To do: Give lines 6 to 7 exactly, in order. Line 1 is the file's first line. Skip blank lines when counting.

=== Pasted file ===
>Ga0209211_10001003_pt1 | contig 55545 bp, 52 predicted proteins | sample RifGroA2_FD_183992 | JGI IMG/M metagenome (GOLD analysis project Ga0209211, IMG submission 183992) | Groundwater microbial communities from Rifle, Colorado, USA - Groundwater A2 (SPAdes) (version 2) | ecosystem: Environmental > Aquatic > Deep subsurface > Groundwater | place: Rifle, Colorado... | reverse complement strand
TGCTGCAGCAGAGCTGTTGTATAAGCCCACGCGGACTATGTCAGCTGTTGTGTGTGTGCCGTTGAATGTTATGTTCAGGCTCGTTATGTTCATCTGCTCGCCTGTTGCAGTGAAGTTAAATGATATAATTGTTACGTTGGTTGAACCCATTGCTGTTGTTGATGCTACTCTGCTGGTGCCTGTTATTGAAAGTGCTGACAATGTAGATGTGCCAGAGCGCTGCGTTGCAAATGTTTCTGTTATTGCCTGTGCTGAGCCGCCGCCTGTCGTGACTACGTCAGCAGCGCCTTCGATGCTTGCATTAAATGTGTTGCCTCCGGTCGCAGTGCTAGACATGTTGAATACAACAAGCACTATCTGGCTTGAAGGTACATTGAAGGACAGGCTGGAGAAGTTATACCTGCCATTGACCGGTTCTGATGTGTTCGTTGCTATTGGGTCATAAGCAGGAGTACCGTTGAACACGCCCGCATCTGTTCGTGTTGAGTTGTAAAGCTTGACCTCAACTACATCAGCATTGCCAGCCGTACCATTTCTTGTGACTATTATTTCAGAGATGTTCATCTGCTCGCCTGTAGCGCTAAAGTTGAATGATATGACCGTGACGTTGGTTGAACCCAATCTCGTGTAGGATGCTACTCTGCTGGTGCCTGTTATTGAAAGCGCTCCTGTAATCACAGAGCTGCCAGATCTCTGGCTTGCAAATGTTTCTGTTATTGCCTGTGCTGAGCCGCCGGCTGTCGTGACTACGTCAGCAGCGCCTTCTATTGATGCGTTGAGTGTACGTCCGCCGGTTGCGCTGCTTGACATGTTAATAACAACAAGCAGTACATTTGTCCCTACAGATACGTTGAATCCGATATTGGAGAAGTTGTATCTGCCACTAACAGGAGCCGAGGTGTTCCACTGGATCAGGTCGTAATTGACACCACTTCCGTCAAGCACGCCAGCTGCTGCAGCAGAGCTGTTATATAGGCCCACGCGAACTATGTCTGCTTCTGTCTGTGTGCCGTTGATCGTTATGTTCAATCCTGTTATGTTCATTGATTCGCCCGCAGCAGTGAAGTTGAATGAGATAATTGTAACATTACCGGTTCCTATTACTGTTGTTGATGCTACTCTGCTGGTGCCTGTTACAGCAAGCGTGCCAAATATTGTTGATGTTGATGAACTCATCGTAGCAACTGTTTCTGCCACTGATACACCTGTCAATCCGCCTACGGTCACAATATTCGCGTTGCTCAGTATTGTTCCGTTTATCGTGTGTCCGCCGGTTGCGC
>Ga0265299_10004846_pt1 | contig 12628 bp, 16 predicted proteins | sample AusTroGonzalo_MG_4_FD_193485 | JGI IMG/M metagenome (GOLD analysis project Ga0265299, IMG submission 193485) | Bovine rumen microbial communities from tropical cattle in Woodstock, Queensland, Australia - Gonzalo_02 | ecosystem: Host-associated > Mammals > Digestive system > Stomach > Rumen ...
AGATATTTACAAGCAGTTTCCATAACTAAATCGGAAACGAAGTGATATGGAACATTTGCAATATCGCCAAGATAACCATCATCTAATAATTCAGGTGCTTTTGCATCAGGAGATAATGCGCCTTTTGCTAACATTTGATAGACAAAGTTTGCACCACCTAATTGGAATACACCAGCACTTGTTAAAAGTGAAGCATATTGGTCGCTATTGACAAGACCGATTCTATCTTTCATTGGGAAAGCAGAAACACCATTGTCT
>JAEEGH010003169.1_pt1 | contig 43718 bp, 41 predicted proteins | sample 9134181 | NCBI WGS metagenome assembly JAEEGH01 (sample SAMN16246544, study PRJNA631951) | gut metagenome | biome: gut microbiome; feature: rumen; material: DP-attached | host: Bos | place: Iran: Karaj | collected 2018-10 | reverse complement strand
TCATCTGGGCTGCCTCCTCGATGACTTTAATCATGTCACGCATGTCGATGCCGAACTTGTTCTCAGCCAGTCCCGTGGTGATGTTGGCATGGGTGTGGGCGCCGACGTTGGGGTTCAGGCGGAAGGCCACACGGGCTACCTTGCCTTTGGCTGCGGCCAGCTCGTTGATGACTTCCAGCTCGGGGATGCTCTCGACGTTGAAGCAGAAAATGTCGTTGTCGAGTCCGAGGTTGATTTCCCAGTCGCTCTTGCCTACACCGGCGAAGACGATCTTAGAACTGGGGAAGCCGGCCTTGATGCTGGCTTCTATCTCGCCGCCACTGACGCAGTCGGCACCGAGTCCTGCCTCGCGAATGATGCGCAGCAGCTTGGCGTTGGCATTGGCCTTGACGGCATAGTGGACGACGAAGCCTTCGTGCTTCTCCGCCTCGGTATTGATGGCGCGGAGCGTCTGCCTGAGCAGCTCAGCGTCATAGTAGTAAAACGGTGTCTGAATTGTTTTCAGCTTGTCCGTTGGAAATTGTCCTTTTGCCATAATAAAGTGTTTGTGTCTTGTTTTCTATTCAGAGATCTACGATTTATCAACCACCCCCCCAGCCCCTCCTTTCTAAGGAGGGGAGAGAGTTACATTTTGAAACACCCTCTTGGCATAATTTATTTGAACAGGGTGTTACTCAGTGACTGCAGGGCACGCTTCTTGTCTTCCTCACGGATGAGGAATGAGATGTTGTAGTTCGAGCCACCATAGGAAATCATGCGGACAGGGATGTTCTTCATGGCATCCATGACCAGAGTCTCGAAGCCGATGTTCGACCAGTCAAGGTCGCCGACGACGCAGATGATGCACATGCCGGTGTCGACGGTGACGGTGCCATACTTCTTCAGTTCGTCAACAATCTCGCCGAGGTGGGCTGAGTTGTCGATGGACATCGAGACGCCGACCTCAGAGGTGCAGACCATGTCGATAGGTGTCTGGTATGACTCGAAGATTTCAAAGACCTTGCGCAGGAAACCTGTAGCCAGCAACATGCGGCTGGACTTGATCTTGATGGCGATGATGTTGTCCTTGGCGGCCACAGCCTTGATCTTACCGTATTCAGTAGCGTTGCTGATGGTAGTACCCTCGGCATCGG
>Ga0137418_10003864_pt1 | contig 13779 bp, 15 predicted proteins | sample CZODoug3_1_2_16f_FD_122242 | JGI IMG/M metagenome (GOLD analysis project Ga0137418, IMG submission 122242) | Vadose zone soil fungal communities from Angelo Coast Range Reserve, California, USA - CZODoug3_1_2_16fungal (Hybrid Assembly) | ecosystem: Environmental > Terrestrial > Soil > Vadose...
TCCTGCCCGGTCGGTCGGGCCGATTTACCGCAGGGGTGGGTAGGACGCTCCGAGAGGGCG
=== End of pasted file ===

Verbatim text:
TCATCTGGGCTGCCTCCTCGATGACTTTAATCATGTCACGCATGTCGATGCCGAACTTGTTCTCAGCCAGTCCCGTGGTGATGTTGGCATGGGTGTGGGCGCCGACGTTGGGGTTCAGGCGGAAGGCCACACGGGCTACCTTGCCTTTGGCTGCGGCCAGCTCGTTGATGACTTCCAGCTCGGGGATGCTCTCGACGTTGAAGCAGAAAATGTCGTTGTCGAGTCCGAGGTTGATTTCCCAGTCGCTCTTGCCTACACCGGCGAAGACGATCTTAGAACTGGGGAAGCCGGCCTTGATGCTGGCTTCTATCTCGCCGCCACTGACGCAGTCGGCACCGAGTCCTGCCTCGCGAATGATGCGCAGCAGCTTGGCGTTGGCATTGGCCTTGACGGCATAGTGGACGACGAAGCCTTCGTGCTTCTCCGCCTCGGTATTGATGGCGCGGAGCGTCTGCCTGAGCAGCTCAGCGTCATAGTAGTAAAACGGTGTCTGAATTGTTTTCAGCTTGTCCGTTGGAAATTGTCCTTTTGCCATAATAAAGTGTTTGTGTCTTGTTTTCTATTCAGAGATCTACGATTTATCAACCACCCCCCCAGCCCCTCCTTTCTAAGGAGGGGAGAGAGTTACATTTTGAAACACCCTCTTGGCATAATTTATTTGAACAGGGTGTTACTCAGTGACTGCAGGGCACGCTTCTTGTCTTCCTCACGGATGAGGAATGAGATGTTGTAGTTCGAGCCACCATAGGAAATCATGCGGACAGGGATGTTCTTCATGGCATCCATGACCAGAGTCTCGAAGCCGATGTTCGACCAGTCAAGGTCGCCGACGACGCAGATGATGCACATGCCGGTGTCGACGGTGACGGTGCCATACTTCTTCAGTTCGTCAACAATCTCGCCGAGGTGGGCTGAGTTGTCGATGGACATCGAGACGCCGACCTCAGAGGTGCAGACCATGTCGATAGGTGTCTGGTATGACTCGAAGATTTCAAAGACCTTGCGCAGGAAACCTGTAGCCAGCAACATGCGGCTGGACTTGATCTTGATGGCGATGATGTTGTCCTTGGCGGCCACAGCCTTGATCTTACCGTATTCAGTAGCGTTGCTGATGGTAGTACCCTCGGCATCGG
>Ga0137418_10003864_pt1 | contig 13779 bp, 15 predicted proteins | sample CZODoug3_1_2_16f_FD_122242 | JGI IMG/M metagenome (GOLD analysis project Ga0137418, IMG submission 122242) | Vadose zone soil fungal communities from Angelo Coast Range Reserve, California, USA - CZODoug3_1_2_16fungal (Hybrid Assembly) | ecosystem: Environmental > Terrestrial > Soil > Vadose...